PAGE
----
4. Performance art: combines aspects of theater, dance, music, poetry, political or social activism and visual art (think Fluxus or Marina Abramovic). Aims to be provocative and frequently structured as a performance installation (see below). Really came into being during the 1960s.

5. Performance installation: crossover into the visual arts world, usually takes place someplace other than a traditional theater, and lasts for many hours. Inexplicably involves nudity 95% of the time.

6. Experimental: challenging the status quo. Useful in describing any performance that revels in shock-value or lacks recognizable elements or artistic cohesion (note: no relation to the orderly scientific process learned in high school science).

7. Contemporary: typically a mash-up of classical and modern, with a few post-modern flourishes. Overused by ballet companies and European groups in an effort to distance themselves from “classical”.

8. Fourth wall: the invisible barrier between stage and audience that allows performers to pretend the audience doesn’t exist. “Breaking the fourth wall” is a trope in post-modern performance, used with varying degrees of success.

9. Non-narrative: no clear story, or at least not one you can follow.

10. Multi-disciplinary: a blanket term for performances that include video, visual art, or interactive technology along with dance or theater. Often misused or aspirational.

11. Performative: the act of performing. The genius of this term is that any action can be declared “performative,” simply by naming it as such, regardless of setting. A term beloved by the post-modern crowd.  [Yes, drinking coffee can be performative as long as you call it that.]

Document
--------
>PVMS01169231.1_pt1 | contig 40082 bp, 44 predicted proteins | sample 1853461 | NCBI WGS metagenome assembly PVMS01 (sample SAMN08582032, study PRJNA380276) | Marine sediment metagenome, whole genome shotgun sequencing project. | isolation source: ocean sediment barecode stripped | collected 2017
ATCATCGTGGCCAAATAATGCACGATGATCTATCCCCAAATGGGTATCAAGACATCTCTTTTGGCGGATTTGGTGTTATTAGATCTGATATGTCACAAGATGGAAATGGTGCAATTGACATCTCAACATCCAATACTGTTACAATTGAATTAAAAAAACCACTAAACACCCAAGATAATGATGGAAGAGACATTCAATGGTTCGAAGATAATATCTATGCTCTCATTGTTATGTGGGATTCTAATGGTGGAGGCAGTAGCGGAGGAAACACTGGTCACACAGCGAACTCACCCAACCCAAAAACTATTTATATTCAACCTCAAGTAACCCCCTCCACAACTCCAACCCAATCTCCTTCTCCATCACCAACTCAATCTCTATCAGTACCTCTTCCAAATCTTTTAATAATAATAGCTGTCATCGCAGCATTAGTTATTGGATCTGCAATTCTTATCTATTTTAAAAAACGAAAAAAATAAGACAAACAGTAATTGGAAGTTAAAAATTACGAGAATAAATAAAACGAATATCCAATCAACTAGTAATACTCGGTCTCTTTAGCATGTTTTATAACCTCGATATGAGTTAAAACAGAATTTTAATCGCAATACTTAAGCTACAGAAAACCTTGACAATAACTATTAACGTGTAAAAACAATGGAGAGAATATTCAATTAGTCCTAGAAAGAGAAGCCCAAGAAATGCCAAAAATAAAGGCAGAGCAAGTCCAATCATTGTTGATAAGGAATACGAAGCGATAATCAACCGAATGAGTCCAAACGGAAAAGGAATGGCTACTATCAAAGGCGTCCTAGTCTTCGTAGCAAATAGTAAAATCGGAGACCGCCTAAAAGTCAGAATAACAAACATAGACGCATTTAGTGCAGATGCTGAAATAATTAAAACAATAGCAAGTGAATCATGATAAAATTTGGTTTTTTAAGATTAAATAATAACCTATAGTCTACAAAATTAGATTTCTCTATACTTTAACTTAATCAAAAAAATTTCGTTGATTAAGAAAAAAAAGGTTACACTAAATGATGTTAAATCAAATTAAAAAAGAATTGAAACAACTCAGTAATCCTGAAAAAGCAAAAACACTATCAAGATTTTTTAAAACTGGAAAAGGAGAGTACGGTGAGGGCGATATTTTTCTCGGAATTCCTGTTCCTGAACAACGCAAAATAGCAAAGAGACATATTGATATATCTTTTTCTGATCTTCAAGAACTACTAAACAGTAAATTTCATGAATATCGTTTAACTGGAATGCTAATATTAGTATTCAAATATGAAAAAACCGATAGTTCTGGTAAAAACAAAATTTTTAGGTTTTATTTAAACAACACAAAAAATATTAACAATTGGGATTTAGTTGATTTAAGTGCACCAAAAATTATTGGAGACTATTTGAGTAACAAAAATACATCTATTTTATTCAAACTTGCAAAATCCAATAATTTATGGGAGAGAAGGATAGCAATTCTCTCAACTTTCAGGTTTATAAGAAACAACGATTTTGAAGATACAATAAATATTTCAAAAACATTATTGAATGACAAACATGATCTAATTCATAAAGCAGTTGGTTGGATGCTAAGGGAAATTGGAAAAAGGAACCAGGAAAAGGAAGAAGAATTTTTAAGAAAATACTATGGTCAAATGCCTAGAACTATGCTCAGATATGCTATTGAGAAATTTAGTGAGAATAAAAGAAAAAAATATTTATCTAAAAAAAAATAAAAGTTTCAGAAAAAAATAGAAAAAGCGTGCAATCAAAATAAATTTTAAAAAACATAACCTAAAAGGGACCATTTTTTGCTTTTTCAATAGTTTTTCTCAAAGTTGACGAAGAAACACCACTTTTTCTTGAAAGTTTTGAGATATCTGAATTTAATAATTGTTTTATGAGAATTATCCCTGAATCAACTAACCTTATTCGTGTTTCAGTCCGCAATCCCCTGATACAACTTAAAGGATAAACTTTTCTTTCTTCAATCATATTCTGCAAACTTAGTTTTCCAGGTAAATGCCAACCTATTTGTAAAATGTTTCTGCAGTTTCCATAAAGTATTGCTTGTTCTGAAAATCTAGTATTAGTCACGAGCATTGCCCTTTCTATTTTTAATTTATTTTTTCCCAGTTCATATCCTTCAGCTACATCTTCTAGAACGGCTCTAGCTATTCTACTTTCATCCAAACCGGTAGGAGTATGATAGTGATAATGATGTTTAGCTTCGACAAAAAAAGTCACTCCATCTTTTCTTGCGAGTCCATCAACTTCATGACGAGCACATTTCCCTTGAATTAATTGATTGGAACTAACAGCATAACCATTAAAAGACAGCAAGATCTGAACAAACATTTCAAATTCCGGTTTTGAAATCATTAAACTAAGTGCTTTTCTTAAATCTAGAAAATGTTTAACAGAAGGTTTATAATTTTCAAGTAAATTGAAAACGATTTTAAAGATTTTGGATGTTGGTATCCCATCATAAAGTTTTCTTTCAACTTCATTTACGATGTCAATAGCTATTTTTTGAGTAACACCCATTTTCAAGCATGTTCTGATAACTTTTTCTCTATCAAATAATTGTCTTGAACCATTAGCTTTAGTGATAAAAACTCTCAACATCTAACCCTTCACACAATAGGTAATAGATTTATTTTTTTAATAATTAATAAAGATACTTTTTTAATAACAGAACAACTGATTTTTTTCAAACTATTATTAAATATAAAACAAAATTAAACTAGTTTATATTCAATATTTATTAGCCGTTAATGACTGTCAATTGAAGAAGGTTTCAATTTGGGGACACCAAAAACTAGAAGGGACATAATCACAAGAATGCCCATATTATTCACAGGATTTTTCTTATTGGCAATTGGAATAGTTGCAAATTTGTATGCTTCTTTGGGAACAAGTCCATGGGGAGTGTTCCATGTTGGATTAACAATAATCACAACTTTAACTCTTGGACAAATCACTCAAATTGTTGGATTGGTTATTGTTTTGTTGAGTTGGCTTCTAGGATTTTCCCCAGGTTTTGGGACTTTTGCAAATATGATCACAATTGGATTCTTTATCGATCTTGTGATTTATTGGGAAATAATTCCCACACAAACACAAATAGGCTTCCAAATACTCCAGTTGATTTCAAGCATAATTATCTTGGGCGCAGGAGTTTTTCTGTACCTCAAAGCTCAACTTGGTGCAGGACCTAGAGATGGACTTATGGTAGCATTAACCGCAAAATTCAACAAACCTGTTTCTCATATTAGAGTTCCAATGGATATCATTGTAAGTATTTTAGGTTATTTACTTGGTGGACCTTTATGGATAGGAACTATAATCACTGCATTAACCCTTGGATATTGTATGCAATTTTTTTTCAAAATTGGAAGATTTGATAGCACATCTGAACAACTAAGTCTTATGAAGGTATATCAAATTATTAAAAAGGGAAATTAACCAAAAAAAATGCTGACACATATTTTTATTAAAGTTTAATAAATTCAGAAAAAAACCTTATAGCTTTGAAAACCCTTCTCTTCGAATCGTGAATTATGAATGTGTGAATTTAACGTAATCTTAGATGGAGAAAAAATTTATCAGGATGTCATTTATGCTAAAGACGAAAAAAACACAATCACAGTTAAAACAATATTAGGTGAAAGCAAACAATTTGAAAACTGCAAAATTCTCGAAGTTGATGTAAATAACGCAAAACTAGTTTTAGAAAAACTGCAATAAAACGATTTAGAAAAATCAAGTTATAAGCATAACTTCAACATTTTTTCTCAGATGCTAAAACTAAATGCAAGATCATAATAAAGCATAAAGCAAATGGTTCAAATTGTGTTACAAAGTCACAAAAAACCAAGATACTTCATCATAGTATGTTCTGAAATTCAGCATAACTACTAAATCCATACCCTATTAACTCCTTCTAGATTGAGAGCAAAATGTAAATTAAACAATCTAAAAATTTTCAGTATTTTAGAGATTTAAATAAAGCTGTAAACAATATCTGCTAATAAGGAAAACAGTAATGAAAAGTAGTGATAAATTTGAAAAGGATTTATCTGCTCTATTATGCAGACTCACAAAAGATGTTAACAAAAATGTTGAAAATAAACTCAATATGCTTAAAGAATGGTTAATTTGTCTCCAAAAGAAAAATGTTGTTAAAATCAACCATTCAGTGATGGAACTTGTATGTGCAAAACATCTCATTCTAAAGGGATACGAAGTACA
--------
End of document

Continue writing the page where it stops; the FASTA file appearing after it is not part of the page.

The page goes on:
12. Movement score: a loose structure for improvisational movement, guided by specific images or ideas that are unlikely to be apparent to the audience.

13. Intention: the idea or motivation behind an action. Crucial in transforming a pedestrian action into a performative one (kind of like taking communion).

14. Kinesthetic: focused on the body and physical movement. Redundant when used to describe dance for obvious reasons, but it sounds fancy.

15. Innovative:  new ideas; original or creative. A positive sounding catch-all for anything you don’t understand. What was once “avant-garde” morphed into “cutting-edge,” and is now trumpeted as “innovative.”

Did we miss a vocab word? Tell us in the comments section.

read more

18 Aug


Dancers possess beauty and strength, qualities luxury retailers are eager to affiliate with their products.

High end watch maker Movado has a history of using artists to promote their brand (take a peek at this ad from 1962!), with ballet star Mikhail Baryshnikov as a “Movado Ambassador” in the 2000s.

Last year, Lexus worked with ballerina Tamara Rojo on a luxury car commercial, harnessing the classic associations of grace and power.

Modern dance brings a sense of creativity and individuality to the mix, which Pilobolus Dance Theatre has leveraged with an entire “creative services” division that’s done commercials for a number of global giants, from Bloomingdale’s to Hyundai.